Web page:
Has anyone ever managed to raise the weight rating on their trailer?

Discussion in 'Expediter and Hot Shot Trucking Forum' started by crocky, Nov 6, 2020.

  1. crocky

    crocky Road Train Member

    1,400
    1,078
    Jun 28, 2017
    0
    My current trailer is rated at 14k but the build is the same build as the same manufacturer uses for their triple axle 21k rated trailers. I was toying with the idea of putting a set of 10k single wheel axles under it as Shipshe trailers use. I'm curious if anyone has even been successful at getting a trailer rated for a heavier weight rating by upgrading axles?

    The trailer build is more than capable of holding that weight it's just it only has 2x 7k axles under it. The 21k model just uses 3x 7k axles but all the build is the same (i beams bracing ect)

    I don't want a triple axle btw

    No one builds the trailer that I want, but my trailer if I could run it with 2x 10k axles could be modified to what I want, but it's not worth doing if I can't up the weight rating.
     
  2. Truckers Report Jobs

    Trucking Jobs in 30 seconds

    Every month 400 people find a job with the help of TruckersReport.

  3. ZVar

    ZVar Road Train Member

    7,929
    14,739
    Sep 10, 2010
    Flint, MI
    0
    You would need to talk to the mfg of the trailer. Ultimately they are the only ones that can.
    I don't see them taking on that liability, but maybe they will if they are the ones doing the modifications.
     
    crocky, AModelCat, alds and 1 other person Thank this.
  4. magoo68

    magoo68 Road Train Member

    3,324
    5,062
    Jun 11, 2011
    st malo mb canada
    0
    Tire rating might be a issue
     
    crocky and Lite bug Thank this.
  5. crocky

    crocky Road Train Member

    1,400
    1,078
    Jun 28, 2017
    0
    Na they have tires rated for those axles. They are expensive but no worse than buying 8 tires for dually axles or 6 tires for 3 triples.
     
    magoo68 Thanks this.
  6. AModelCat

    AModelCat Road Train Member

    19,349
    85,678
    Jul 7, 2015
    Canuckistan
    0
    Your best bet would be to talk to the manufacturer as @ZVar suggested. The frames may look identical but there might be different grades of steel used.
     
    crocky and magoo68 Thank this.
  7. SmallPackage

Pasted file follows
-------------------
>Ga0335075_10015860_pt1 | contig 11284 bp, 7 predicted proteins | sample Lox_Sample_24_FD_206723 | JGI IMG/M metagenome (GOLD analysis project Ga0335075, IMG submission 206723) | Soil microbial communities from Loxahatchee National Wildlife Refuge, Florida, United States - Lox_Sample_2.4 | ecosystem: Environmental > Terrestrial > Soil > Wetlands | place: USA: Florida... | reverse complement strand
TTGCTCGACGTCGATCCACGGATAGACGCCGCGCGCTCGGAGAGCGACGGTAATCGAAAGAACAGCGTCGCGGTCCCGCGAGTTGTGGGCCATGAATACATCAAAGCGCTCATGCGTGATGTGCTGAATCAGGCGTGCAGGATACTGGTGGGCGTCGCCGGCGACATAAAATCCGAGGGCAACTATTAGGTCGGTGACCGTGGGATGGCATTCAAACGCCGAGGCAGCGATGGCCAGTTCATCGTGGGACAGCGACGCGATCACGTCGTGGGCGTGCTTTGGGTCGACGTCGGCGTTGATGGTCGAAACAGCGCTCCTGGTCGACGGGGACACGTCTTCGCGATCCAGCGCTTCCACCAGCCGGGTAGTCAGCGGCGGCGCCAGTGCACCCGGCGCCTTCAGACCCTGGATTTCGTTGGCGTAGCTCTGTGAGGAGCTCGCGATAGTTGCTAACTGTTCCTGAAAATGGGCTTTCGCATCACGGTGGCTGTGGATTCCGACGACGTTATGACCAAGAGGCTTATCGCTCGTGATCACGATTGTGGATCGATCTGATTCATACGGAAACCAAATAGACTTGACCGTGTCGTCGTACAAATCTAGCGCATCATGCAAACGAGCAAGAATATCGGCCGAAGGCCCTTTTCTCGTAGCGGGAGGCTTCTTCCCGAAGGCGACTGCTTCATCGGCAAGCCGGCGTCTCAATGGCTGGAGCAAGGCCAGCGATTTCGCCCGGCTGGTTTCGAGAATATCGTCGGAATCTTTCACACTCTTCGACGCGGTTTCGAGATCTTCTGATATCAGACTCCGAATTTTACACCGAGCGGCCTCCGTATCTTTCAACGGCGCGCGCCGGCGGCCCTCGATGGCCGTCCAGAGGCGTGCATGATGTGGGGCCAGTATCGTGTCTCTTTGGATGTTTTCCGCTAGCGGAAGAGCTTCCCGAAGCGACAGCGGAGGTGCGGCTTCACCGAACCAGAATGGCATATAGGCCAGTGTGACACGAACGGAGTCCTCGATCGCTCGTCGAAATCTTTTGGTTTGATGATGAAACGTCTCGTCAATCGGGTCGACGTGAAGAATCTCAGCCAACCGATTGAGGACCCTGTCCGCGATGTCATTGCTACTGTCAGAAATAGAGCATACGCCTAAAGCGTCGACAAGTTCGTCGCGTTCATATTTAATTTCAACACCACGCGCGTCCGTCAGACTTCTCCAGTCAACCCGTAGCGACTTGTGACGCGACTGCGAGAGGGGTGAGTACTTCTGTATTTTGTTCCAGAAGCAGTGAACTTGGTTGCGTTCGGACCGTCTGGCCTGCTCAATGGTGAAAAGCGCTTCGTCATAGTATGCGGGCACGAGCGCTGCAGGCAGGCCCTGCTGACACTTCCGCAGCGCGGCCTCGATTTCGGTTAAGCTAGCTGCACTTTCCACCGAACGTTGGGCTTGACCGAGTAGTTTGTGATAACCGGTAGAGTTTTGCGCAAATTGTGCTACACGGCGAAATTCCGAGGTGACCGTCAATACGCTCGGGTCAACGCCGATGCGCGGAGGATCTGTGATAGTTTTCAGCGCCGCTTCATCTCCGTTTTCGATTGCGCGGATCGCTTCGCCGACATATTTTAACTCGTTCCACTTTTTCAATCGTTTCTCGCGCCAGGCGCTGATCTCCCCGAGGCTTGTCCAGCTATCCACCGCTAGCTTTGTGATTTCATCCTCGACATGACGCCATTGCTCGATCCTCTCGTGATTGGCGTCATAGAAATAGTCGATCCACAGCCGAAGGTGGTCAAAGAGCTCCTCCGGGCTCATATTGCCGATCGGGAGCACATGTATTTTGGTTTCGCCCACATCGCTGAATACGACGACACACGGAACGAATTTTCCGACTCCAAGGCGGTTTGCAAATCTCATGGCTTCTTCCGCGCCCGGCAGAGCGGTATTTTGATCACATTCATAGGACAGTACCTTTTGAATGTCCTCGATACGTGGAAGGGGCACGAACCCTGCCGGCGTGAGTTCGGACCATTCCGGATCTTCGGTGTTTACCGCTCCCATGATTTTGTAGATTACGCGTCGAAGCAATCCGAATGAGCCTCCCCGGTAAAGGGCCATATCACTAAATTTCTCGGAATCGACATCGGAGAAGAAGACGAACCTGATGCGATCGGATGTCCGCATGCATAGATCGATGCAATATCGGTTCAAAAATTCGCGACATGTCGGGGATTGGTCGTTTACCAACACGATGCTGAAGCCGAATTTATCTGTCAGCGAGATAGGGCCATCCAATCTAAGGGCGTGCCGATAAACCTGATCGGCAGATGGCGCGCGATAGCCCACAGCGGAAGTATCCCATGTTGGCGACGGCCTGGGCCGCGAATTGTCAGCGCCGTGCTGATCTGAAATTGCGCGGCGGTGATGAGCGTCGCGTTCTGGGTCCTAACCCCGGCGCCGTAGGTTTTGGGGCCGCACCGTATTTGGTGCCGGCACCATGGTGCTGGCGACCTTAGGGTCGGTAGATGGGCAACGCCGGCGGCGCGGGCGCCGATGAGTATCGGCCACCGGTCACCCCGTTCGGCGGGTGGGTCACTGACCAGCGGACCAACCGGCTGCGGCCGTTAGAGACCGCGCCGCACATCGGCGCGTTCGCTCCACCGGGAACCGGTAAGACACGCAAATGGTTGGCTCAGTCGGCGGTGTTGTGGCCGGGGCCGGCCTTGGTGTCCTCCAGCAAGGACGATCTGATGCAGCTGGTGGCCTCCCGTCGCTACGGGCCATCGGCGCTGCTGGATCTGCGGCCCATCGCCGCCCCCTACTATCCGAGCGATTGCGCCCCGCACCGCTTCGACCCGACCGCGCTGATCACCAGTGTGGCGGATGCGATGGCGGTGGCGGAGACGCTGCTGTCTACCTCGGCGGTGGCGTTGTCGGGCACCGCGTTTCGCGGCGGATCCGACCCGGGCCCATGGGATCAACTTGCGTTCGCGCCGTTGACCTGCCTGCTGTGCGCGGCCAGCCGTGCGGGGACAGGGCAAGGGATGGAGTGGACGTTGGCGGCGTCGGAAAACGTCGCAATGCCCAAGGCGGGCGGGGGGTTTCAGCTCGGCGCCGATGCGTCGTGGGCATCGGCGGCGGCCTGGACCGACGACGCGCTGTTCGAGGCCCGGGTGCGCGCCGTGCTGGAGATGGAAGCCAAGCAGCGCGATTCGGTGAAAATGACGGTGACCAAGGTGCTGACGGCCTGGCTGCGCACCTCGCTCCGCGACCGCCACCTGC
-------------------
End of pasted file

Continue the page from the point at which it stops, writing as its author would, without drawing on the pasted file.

SmallPackage Road Train Member

    1,938
    5,072
    Dec 20, 2019
    Marion Texas
    0
    I have so many old trailers with non readable tags or tags that weren’t stamp with weight ratings. Wasn’t a mandate till the 80’s. They were built during the time of 72,000 lb gross and 76,000 lb gross. Yet they are registered for todays 80,000 gross without any re certification.

    As I have been told by the DPS Directors office in Austin. It is not the inspecting officers job to determine whether or not a componant is/was built and/or rated for a certain weight. It is their job to make sure the licensing paperwork paid for on the unit to the state matches the axle and length configuration chart of the state, what you are hauling with it, and the weight you paid for on the registration.
     
    Lite bug and crocky Thank this.
  8. 24kHotshot

    24kHotshot Medium Load Member

    504
    432
    Feb 19, 2019
    New York
    0
    I was told if you pull of the rating sticker/plate on a trailer dot goes by axle/tire ratings. Just be sure to register for that weight with irp
     
    crocky and Lite bug Thank this.
  9. crocky

    crocky Road Train Member

    1,400
    1,078
    Jun 28, 2017
    0
    Yeah, that's sort of what I was thinking... I mean it's just a sticker nothing stamped to the steel. Lots of blank stickers you can buy on Amazon and so forth.

    I mean heck I just built my own 5th wheel flat plate hitch and the truck was DOT inspected just fine.

    I haven't shopped around much but I found a full 10k axle kit with 2 axles, the hangers to weld onto the trailer and the springs. Only the downside, the kit was kinda pricey (over $3k but came with wheels/tires too) but I haven't shopped around much that was 1st one I came across but I guess I'd have to price it all out for the mods I'd like to see if it's worth it if I did go that way.
     
    Last edited: Nov 7, 2020
  10. Trucking in Tennessee

    Trucking in Tennessee Road Train Member

    3,555
    5,275
    Mar 19, 2018
    Nashville
    0
    Use a quality wheel too, like Alcoa, not some knockoff. I actually cracked an aluminum wheel coming out of a tunnel that had a sharp turn I could not see. Put too much stress on the wheel and it let go. I had 18,000 on a Featherlight with the axles back.
     
  11. crocky

    crocky Road Train Member

    1,400
    1,078
    Jun 28, 2017
    0
    Yeah, that's one of the reasons I leaned away from modifying my existing trailer. I can 100% make my current trailer work for what I want but the only axles I can use would be 10k or 12k super single axles. I just do not want a heavy-duty trailer rated over 14k without dual wheel axles. It sort of just like running a SRW truck vs a dual rear wheel truck. The duals give you more stability and you don't as easily end up in an "oh ####" situation if 1 tire blows out.

    Due to my trailer design, the main ibeams are too wide to use dual wheel axles and after thinking about it for a while I don't want another trailer with single wheel axles. At least not one that would be rated at 20k lbs or more.

    So I'm shopping trailers now, be it a used 3 car I can use for now or maybe buy a new 25gn big tex 40ft.
     
    Trucking in Tennessee Thanks this.
  • Truckers Report Jobs

    Trucking Jobs in 30 seconds

    Every month 400 people find a job with the help of TruckersReport.

  • Draft saved Draft deleted